CLEMSON — Cover crops can be instrumental in no-till production and Clemson specialists are ready to help South Carolina growers take a practical look at using this method for growing vegetables.
Many studies have demonstrated that cover crops will suppress weed seed germination by shielding daylight from the soil surface, reducing soil temperature fluctuations and physically hindering seedling emergence.
Kelly Flynn, associate coordinator for the Clemson Integrated Pest Management and Sustainable Agriculture programs, said specialists with the Clemson Sustainable Agriculture Research and Education program will hold two workshops designed to teach growers about the “nuts and bolts” of cover crops. The workshops will be from 9 a.m. to 2 p.m. April 19 at the Clemson Coastal Research and Education Center in Charleston and May 11 at the Madren Conference Center on Clemson University’s main campus.
“We’ll start in the classroom for an update on our USDA cover crop research project,” Flynn said. “Then we’ll cover topics such as varieties, seeding methods, seeding rates, termination methods and planting vegetables into residue. Our program associate, David Robb, a Clemson graduate student, will talk about lessons learned from his research related to these topics.”
After the classroom presentations, participants will head to the fields at the Coastal REC Research Farm or the Student Organic Farm in Clemson to look at plots and cover crop termination. If time permits, participants also will observe planting vegetables into residue.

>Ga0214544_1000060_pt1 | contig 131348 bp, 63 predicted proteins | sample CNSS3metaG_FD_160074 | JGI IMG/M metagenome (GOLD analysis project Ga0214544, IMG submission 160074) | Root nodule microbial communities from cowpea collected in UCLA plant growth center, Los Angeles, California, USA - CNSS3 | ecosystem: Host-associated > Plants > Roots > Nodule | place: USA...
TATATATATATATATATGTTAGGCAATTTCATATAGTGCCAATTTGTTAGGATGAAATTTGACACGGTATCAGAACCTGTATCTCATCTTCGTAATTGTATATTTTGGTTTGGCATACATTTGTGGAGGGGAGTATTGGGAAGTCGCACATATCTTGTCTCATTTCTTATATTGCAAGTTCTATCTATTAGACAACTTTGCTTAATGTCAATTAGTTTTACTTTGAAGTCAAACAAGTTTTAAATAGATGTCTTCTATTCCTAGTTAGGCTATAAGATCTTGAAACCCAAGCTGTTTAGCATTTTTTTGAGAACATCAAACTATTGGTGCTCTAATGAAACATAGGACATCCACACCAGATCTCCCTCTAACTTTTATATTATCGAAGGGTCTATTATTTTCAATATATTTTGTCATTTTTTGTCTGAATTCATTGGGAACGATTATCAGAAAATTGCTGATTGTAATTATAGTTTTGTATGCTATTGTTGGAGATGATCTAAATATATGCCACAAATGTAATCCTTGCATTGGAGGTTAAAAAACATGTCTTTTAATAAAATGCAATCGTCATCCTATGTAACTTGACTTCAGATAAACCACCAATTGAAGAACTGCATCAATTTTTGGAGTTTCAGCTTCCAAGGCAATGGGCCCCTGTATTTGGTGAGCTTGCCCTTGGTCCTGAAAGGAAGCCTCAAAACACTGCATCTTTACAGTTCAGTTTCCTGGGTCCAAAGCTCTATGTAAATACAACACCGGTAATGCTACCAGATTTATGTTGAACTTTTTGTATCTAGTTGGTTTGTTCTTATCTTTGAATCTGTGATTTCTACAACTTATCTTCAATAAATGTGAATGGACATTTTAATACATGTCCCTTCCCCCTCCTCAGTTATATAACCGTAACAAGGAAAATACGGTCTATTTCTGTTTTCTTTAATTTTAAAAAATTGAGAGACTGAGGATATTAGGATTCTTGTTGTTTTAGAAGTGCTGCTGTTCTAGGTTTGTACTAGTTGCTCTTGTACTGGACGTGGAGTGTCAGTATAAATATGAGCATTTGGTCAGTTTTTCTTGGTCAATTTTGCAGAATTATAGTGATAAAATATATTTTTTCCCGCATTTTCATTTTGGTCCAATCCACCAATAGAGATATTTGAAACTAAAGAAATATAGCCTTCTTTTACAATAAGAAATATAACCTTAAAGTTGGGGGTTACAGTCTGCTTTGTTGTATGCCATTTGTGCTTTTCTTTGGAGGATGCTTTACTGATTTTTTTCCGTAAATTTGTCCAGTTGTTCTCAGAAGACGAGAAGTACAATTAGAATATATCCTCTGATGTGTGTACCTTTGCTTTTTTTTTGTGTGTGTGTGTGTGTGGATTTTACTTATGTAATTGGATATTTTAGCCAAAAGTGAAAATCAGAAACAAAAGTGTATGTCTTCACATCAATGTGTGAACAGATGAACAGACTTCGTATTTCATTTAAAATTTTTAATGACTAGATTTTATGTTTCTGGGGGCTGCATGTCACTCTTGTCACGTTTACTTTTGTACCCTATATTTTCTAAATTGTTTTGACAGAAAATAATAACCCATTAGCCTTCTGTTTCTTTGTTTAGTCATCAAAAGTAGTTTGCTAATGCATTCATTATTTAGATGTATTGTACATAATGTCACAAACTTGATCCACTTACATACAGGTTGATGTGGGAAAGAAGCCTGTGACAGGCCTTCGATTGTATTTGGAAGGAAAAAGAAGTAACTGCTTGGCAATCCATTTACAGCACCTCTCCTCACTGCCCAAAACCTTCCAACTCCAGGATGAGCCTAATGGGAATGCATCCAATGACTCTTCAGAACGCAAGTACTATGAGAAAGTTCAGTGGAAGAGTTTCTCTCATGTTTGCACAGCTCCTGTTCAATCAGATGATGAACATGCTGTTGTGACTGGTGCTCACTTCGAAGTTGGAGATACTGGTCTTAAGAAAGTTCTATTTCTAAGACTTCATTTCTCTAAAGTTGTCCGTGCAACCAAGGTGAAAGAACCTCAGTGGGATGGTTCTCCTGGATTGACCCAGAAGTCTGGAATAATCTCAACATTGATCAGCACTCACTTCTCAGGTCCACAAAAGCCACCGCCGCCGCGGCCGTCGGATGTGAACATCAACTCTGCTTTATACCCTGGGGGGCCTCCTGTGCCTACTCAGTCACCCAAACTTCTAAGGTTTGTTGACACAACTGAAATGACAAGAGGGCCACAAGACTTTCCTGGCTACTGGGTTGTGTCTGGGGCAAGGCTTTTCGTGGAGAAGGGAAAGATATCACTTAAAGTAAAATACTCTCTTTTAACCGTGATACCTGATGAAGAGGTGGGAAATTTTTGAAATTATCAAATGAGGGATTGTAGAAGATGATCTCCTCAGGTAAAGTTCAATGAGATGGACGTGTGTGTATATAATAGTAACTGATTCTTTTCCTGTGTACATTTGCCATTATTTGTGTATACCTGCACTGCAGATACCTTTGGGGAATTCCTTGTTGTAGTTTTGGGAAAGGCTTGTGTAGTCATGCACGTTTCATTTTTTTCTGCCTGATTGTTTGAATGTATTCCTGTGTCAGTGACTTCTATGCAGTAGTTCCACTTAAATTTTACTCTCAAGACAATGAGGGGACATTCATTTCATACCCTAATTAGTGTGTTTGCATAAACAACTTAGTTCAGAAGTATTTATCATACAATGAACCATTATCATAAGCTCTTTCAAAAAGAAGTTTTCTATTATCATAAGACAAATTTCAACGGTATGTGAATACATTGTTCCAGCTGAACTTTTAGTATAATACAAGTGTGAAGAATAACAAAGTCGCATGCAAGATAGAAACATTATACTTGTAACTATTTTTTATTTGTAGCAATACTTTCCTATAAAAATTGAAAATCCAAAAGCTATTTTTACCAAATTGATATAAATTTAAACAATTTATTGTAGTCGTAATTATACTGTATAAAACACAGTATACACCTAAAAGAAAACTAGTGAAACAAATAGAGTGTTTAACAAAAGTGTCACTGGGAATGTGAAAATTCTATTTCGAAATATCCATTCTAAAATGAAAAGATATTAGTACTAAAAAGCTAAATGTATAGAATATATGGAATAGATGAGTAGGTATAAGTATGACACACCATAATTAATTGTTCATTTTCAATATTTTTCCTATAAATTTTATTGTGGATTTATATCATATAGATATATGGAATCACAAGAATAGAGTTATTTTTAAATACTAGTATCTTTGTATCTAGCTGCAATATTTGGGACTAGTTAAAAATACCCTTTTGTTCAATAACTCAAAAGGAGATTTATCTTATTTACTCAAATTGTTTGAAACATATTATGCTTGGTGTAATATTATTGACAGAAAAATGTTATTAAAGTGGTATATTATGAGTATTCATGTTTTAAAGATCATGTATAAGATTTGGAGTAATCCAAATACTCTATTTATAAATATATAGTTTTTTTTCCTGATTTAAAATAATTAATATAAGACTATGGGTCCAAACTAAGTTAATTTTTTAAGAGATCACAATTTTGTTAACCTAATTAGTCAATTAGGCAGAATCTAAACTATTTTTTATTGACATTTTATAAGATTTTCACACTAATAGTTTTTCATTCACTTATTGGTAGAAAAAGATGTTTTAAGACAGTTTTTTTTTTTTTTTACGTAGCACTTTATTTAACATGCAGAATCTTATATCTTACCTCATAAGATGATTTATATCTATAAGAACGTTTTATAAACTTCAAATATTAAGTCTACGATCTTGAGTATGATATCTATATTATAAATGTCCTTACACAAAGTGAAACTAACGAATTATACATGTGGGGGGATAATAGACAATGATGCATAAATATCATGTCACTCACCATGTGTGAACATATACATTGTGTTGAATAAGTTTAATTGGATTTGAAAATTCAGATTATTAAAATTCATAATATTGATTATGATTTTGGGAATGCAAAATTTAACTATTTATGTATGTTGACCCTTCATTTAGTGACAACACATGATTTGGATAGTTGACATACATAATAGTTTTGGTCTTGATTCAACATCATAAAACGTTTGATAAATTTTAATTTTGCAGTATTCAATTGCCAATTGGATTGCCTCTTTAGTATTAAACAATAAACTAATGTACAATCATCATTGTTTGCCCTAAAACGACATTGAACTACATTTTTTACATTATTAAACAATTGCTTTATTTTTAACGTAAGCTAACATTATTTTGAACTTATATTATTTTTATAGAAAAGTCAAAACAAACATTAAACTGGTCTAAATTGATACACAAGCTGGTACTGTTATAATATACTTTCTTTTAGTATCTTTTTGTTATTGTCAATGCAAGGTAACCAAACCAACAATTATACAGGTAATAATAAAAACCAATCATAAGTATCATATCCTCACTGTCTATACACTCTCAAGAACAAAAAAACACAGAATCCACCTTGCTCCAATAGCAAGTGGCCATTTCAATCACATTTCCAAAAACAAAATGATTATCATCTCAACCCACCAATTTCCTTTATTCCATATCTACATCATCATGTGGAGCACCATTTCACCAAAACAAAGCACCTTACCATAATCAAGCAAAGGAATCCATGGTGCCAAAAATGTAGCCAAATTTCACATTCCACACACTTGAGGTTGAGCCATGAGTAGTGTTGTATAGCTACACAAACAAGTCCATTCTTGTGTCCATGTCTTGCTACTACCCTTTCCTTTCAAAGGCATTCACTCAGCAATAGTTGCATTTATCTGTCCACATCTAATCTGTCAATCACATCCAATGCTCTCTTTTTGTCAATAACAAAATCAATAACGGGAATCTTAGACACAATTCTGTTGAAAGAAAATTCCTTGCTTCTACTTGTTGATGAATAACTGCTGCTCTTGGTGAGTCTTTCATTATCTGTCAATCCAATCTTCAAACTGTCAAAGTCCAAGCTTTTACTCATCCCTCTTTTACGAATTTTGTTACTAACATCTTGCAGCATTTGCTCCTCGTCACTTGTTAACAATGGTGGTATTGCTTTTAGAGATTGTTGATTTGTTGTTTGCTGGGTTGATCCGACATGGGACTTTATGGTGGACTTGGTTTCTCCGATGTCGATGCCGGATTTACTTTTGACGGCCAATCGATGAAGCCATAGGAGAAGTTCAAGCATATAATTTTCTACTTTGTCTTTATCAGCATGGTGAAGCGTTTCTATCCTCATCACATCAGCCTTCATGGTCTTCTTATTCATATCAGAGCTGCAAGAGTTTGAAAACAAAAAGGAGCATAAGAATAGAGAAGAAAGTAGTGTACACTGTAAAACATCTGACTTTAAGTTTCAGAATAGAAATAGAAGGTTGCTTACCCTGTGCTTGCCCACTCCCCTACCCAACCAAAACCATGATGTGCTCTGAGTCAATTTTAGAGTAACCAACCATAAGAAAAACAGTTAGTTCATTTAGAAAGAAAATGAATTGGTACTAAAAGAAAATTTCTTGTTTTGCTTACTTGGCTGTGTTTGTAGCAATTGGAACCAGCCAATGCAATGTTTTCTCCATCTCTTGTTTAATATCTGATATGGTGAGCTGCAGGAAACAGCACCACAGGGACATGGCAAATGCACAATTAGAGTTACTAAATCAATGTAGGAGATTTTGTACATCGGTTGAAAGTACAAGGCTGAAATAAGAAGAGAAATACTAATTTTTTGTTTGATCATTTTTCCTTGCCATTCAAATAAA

In addition to Robb, other speakers for the workshops include Brian Ward, a Coastal REC research scientist, and Shawn Jadrnicek, farm manager for the Clemson Student Organic Farm.
Cost of the training is $15 and includes lunch, as well as a copy of the Sustainable Agriculture Research and Education Program’s publication, Managing Cover Crops Profitably. To register, go to http://bit.ly/2o7mWSg. Contact Flynn at firstname.lastname@example.org for more information.
Cover crops are plants used primarily to slow erosion, improve soil health, enhance water availability, smother weeds, help control pests and diseases, increase biodiversity and bring a host of other benefits to farms. They also have been shown to increase crop yields, break through a plow pan, add organic matter to the soil, improve crop diversity on farms and attract pollinators.
Denise Attaway is with the College of Agriculture, Forestry and Life Sciences; Public Service and Agriculture, at Clemson University.